Enchanting Evil

'Barren Landscape,' by Erin
'Newton,' William Blake, 1805

‘Newton,’ William Blake, 1805

In God and Enchantment of Place, David Brown draws our attention to the need for re-enchantment in our interaction with the world around us—that is, a renewed awareness of the possibility of God’s revelatory presence in and engagement with all aspects of our experience.  In making this claim, Brown suggests that disenchantment arises largely as a result of our modern emphasis on objective assessment in our interaction with the world: “if the natural world is treated as an arena for ‘proving’ God’s existence, then once such proofs are undermined, retreat would seem inevitable.  But the question remains why proof should be seen as the only way of experiencing the divine impact on our world.”[1] He goes on to assert later in the book: “Above all, what needs to be guarded against is a model that presupposes that the only form of truth is where the individual stands apart in independent assessment over against what is being assessed rather than as engaged actively within it.  This is disenchantment at its worst.”[2]

Finding God in our human experience, then, is not so much a matter of discovering empirical data within the world which point to the presence of God but rather living in the world in such a way as to be open to the often mysterious reality of the Creator.

This way of experiencing God may seem fairly straightforward in the case of the more beautiful, enriching moments in which we find ourselves, but what about those moments in our experiences, or those realities of the world, that don’t seem so divinely-inspired?

Graham Greene’s novel The Power and the Glory is helpful for understanding the way in which we can still affirm God’s creative and salvific presence even when our experience of the world seems to deny the possibility of faith in anything beyond the material world. This is the universe as the militantly atheistic Lieutenant, the antagonist of Greene’s novel, perceives it: we are mere animals, living lives fated to decline towards death, in a universe which itself is in the midst of an entropic decline towards meaningless chaos. Furthermore, Greene does nothing to deny this way of perceiving the world: his descriptions of the people throughout the novel are largely centered on their animalistic qualities, and the protagonist, the whiskey priest, stands apart from the other Christians in the novel only through his acceptance of the realities of the degradation and corruption of both the physical world and the human soul.  There is no denying that the world is an ugly place.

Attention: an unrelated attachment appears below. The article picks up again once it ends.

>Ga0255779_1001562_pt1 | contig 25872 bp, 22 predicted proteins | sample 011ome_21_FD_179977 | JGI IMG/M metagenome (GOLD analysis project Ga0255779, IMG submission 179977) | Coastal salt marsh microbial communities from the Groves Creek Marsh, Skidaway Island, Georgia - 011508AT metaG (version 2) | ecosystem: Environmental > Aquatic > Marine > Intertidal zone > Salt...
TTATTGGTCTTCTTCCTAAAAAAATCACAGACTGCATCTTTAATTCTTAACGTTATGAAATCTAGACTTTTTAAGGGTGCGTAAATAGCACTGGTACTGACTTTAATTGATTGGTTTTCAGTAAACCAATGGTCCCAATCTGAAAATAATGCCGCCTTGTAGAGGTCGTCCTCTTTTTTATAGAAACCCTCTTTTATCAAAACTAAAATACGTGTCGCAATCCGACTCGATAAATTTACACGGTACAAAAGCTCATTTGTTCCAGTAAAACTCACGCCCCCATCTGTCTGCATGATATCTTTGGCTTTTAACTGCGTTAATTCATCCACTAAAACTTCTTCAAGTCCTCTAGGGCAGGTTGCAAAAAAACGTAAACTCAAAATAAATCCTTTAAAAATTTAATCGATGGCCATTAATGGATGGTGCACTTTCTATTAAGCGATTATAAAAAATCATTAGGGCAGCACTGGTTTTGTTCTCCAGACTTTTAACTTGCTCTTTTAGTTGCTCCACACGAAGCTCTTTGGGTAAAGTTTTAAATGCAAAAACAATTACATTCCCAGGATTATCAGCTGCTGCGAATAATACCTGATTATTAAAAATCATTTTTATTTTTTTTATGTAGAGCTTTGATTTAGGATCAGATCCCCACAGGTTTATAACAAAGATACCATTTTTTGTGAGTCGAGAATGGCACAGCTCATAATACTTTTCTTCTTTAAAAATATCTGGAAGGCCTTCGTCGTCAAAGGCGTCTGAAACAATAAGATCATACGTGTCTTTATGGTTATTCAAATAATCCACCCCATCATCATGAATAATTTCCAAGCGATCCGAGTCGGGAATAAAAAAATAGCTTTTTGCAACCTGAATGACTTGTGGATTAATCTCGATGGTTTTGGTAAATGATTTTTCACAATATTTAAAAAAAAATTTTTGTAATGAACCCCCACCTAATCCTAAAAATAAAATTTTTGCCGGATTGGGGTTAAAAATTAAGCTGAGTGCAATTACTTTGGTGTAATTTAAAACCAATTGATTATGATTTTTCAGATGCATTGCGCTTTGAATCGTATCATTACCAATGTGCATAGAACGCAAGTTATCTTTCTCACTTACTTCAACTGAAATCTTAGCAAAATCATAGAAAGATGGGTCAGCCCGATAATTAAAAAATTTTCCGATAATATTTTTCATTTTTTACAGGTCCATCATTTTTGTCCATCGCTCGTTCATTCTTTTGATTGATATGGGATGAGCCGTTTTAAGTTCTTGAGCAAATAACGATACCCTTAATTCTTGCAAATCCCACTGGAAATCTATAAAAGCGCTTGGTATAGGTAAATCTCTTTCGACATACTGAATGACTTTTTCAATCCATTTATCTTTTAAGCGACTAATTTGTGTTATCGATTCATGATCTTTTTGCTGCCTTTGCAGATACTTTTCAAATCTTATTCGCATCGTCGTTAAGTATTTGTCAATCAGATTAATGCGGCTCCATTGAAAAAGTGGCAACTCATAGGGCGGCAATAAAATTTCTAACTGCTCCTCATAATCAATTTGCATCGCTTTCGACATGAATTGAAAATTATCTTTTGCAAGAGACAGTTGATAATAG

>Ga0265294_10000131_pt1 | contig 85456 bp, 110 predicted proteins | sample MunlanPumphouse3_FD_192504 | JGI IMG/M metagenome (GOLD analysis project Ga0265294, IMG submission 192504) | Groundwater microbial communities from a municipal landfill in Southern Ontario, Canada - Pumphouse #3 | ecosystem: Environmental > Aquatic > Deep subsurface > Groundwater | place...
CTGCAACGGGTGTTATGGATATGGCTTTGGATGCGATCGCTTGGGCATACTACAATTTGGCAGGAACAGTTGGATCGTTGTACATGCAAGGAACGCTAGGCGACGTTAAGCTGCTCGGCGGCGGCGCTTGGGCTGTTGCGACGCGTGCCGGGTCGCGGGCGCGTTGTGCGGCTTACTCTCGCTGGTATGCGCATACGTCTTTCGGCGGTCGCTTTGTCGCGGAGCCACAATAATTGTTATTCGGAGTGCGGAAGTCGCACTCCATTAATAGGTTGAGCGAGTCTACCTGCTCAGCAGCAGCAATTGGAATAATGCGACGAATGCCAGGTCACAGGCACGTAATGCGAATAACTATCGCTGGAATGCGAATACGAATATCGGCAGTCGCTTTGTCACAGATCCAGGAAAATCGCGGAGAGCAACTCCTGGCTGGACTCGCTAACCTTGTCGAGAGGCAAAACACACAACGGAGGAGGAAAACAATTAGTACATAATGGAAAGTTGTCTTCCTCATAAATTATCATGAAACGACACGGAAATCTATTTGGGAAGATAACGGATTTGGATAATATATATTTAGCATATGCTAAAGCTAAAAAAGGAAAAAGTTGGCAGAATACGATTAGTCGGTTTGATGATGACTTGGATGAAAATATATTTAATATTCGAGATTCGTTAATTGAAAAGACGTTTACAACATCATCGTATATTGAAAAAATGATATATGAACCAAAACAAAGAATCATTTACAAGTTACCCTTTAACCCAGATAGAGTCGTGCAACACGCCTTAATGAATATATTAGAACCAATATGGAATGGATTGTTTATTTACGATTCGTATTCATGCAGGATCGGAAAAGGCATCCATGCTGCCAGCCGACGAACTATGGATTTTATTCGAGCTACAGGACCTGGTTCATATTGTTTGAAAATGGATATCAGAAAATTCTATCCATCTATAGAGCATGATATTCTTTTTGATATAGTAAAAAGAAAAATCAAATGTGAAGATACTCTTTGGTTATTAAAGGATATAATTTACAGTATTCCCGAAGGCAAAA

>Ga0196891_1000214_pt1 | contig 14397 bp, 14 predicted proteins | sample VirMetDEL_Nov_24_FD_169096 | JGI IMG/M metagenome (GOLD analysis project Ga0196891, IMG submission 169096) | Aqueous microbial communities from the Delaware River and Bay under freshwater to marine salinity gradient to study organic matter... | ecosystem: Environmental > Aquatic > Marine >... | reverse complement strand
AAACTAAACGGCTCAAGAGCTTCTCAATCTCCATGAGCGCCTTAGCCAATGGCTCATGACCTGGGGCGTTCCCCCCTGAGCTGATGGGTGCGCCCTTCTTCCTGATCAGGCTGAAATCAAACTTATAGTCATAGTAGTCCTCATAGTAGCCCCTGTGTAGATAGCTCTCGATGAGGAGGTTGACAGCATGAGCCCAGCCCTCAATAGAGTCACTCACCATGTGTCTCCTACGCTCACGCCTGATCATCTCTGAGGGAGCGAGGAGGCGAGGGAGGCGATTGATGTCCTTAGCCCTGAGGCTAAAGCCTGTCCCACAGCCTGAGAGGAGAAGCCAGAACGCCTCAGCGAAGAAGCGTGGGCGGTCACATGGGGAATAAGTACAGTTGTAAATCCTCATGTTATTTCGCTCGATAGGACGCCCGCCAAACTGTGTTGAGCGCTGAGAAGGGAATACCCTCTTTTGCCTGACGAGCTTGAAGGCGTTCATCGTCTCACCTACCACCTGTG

Nevertheless, as Greene demonstrates through the journey of the whiskey priest, God is still present and active, even when his presence and activity don’t cause the world to look the way we think it ought to.  As the priest reflects, the Christian faith is centered on “the convincing mystery—that we were made in God’s image.  God was parent, but He was also the policeman, the criminal, the priest, the maniac, and the judge…[The priest] would sit in the confessional and hear the complicated dirty ingenuities which God’s image had thought out.”[3] And yet, God’s power is all the greater because of the lowliness of the humans who bear his image: “It was for this world that Christ had died; the more evil you saw and heard about you, the greater glory lay around the death.  It was too easy to die for what was good or beautiful…it needed a God to die for the half-hearted and the corrupt.”[4]

Thus, as Greene’s novel shows, we can return to the state of enchantment which Brown discusses even as we recognize the realities of the world which most seem to indicate that God is absent.  It is not a matter of explaining away the presence of evil and corruption in order to prove that God exists in spite of what we see.  Instead, by living in the world and accepting it for what it is, we experience God as continually present, creatively and redemptively active even in those places where we least expect to find him.  In this way, we discover God as he is, and avoid confining him to our own narrow conceptions of where we ought to find his power and glory revealed most clearly.

Caitlin Washburn is a first year PhD Candidate at the Institute of Theology, Imagination, and the Arts and recently completed a dissertation on Kierkegaard and Historical-Critical Biblical Scholarship for her MLitt at St. Mary’s College. 


[1] Brown, David, God and Enchantment of Place: Reclaiming Human Experience (Oxford: OUP, 2004), 21-2.

[2] Ibid., 86.

[3] Greene, Graham, The Power and the Glory (New York: Penguin, 2003), 101.

[4] Ibid., 97.

 

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